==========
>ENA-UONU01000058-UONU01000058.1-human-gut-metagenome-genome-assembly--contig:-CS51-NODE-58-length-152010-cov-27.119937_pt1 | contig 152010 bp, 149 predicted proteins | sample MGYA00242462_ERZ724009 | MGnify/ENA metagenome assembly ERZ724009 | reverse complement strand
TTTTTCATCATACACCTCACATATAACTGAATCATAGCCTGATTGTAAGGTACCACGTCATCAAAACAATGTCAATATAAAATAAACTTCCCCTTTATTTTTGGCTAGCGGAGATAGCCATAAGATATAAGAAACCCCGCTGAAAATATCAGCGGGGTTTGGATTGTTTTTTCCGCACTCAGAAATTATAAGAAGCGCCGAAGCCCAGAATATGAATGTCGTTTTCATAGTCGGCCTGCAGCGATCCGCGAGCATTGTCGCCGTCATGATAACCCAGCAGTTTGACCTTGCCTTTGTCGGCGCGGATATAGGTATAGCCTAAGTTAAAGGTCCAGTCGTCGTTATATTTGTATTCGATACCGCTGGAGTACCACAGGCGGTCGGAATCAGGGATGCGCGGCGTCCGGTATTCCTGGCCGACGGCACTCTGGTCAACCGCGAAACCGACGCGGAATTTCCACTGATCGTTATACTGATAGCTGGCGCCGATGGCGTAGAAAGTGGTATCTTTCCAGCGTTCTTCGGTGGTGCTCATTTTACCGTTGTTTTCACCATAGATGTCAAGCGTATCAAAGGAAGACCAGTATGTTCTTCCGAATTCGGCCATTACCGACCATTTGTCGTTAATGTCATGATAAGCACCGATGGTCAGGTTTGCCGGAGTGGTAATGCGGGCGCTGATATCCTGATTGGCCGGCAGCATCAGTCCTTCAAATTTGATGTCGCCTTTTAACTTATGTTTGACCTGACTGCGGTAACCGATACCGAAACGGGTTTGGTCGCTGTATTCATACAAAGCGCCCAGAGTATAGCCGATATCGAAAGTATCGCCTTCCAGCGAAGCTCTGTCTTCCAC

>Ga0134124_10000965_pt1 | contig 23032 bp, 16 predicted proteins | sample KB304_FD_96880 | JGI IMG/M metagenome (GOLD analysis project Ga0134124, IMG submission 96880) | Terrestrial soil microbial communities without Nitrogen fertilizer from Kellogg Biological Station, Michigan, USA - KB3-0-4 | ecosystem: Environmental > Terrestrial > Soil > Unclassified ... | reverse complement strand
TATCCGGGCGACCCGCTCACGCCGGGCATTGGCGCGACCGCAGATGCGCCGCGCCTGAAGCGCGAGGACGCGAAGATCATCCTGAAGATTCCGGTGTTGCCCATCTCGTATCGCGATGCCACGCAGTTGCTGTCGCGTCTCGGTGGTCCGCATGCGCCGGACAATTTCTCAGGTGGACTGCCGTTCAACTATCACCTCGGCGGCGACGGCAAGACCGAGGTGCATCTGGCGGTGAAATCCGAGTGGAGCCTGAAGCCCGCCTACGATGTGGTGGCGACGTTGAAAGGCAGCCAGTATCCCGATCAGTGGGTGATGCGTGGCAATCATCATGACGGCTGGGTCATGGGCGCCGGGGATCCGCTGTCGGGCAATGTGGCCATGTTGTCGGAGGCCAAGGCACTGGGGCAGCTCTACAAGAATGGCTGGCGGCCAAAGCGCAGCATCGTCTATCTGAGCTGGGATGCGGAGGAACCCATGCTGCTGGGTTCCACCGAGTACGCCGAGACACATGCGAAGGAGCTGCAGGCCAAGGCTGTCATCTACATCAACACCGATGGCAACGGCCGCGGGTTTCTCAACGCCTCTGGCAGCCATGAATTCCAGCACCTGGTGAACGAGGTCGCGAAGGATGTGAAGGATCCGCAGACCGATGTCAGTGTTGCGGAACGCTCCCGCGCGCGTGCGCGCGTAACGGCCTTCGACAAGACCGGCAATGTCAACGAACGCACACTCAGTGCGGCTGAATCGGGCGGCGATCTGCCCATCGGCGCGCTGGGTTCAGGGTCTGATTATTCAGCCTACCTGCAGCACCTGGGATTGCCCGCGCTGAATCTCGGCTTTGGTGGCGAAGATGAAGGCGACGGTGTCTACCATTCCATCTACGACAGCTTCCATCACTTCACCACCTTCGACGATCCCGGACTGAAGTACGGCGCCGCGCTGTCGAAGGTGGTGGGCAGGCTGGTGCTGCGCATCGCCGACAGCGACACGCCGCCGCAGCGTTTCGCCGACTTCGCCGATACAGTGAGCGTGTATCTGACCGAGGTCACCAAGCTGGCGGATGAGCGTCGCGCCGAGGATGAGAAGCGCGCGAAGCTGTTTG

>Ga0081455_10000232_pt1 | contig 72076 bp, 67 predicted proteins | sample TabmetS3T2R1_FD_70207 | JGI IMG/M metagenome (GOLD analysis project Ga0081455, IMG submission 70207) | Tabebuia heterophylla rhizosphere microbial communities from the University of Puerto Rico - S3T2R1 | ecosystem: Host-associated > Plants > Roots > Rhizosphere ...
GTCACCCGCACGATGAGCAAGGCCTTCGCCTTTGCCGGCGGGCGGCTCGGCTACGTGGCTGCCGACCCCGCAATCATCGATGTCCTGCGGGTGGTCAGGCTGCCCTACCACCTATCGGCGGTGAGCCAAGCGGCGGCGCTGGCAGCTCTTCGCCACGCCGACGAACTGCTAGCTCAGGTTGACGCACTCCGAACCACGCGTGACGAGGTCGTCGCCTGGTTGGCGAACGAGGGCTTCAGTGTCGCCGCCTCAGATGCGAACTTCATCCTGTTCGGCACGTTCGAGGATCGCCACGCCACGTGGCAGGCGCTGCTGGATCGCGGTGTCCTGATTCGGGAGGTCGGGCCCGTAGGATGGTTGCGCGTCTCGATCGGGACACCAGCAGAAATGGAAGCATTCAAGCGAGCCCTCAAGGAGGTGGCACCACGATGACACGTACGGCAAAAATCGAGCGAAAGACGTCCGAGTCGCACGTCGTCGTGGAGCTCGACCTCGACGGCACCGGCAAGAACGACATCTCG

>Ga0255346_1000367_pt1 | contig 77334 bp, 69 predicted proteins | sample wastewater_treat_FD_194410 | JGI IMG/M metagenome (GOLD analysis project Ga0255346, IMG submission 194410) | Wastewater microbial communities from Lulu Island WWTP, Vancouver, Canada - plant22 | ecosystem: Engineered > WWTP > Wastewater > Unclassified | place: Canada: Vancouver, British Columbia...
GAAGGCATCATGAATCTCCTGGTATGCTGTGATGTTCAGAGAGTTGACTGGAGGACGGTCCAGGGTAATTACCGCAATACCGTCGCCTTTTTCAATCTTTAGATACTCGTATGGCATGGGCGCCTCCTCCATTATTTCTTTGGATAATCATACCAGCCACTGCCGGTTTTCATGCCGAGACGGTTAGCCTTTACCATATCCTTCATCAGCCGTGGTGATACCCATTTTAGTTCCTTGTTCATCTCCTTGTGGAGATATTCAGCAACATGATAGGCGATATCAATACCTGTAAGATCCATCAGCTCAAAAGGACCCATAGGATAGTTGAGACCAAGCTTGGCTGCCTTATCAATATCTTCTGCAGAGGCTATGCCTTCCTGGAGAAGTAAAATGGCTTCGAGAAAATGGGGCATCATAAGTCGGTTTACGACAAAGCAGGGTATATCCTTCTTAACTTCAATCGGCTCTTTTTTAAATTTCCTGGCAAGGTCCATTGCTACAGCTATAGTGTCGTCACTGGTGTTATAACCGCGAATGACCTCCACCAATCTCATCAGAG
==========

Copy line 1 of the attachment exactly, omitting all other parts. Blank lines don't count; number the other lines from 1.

>ENA-UONU01000058-UONU01000058.1-human-gut-metagenome-genome-assembly--contig:-CS51-NODE-58-length-152010-cov-27.119937_pt1 | contig 152010 bp, 149 predicted proteins | sample MGYA00242462_ERZ724009 | MGnify/ENA metagenome assembly ERZ724009 | reverse complement strand